City’s dilemma: To change or stay faithful to founder’s vision
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As the city is set to mark the 125 th birth anniversary of its creator Le Corbusier, it is at a crossroads, and the path it embarks on will decide whether it continues following the ideals that he set or take a different path. Torn between the changing needs of the people and the demands to retain the original character that the city is known for, the planners are facing several dilemmas.
The city that was designed for holding 5 lakh people is now bursting at its seams. It is presently holding double that population and also managing the floating population from the neighbouring towns, and this floating population is fast growing. The growth is unlikely to abate any time soon.
Increasingly, problems such as those of traffic congestion, lack of availability of land and the infrastructure that is crumbling under the pressure of the increasing population are causing problems to its existing residents.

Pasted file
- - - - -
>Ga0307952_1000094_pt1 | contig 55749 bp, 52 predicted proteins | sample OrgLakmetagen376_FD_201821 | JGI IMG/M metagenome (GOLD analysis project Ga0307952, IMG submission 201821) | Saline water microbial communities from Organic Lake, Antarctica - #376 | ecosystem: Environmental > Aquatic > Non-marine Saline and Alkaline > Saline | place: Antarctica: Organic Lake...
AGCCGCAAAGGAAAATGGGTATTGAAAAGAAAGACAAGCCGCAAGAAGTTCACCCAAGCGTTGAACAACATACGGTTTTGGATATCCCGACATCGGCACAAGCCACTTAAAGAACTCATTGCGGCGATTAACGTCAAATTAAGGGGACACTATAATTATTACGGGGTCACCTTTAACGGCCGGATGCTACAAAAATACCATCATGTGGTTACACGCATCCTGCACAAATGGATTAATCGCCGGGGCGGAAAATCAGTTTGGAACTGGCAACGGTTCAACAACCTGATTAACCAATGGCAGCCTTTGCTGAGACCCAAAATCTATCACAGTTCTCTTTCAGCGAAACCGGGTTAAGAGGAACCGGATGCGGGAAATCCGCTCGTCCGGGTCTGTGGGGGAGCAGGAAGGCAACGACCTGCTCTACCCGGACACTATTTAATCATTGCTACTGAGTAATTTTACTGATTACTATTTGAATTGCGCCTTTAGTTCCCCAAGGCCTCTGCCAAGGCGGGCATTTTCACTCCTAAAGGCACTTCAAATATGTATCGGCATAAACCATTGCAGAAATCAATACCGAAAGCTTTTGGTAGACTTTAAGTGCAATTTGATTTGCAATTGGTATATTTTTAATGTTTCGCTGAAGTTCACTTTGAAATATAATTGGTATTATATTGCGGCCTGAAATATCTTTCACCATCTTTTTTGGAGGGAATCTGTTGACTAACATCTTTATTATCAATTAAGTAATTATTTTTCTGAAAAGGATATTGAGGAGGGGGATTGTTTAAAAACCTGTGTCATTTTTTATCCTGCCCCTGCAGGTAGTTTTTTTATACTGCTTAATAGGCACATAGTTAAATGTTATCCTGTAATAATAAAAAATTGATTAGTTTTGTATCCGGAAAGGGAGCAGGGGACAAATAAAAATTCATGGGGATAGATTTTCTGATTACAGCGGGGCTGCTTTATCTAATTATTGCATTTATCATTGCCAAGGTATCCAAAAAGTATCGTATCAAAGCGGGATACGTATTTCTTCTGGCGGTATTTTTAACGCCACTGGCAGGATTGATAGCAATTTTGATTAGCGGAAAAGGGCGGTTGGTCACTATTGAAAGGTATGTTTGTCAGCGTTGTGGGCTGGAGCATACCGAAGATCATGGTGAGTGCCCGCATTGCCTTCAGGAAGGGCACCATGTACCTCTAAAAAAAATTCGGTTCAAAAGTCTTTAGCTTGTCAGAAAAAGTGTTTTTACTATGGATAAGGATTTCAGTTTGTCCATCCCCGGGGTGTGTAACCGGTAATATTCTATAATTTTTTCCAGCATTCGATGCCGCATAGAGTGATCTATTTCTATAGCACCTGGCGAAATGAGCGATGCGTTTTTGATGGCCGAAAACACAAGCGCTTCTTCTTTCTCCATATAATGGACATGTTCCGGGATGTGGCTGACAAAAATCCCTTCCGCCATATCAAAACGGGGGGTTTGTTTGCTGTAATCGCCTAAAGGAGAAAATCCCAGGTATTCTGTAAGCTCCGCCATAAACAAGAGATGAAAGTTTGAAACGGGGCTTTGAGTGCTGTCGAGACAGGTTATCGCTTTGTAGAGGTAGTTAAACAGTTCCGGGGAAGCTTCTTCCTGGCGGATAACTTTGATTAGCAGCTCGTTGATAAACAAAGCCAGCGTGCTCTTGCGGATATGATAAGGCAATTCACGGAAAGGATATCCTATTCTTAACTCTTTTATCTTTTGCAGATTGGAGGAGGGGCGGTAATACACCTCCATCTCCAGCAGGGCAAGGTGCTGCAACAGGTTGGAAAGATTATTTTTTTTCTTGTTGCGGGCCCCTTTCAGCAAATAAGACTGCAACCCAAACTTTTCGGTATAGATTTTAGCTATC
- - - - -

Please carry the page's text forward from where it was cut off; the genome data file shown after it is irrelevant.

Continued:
There are constant debates witnessed on whether high rises should be allowed, what should be assigned 'heritage' status and whether there is a need to change the existing bylaws to suit the growing needs. While these issues have been discussed for the past several years, there seem to be no clear answers. The Master Plan being prepared for the city is aiming to prepare a blue print for the coming years.
Architect S D Sharma, who was part of the team that designed the city and is now member of the Master Plan committee, says, "The values on which the city was based need to be retained. Growth should take place keeping in mind the available infrastructure. The quality of life that was promised by the planners of the city should be maintained. For progress, Industrial Area could be augmented, IT Park could be developed. However the holding capacity of the city should always be kept in mind."
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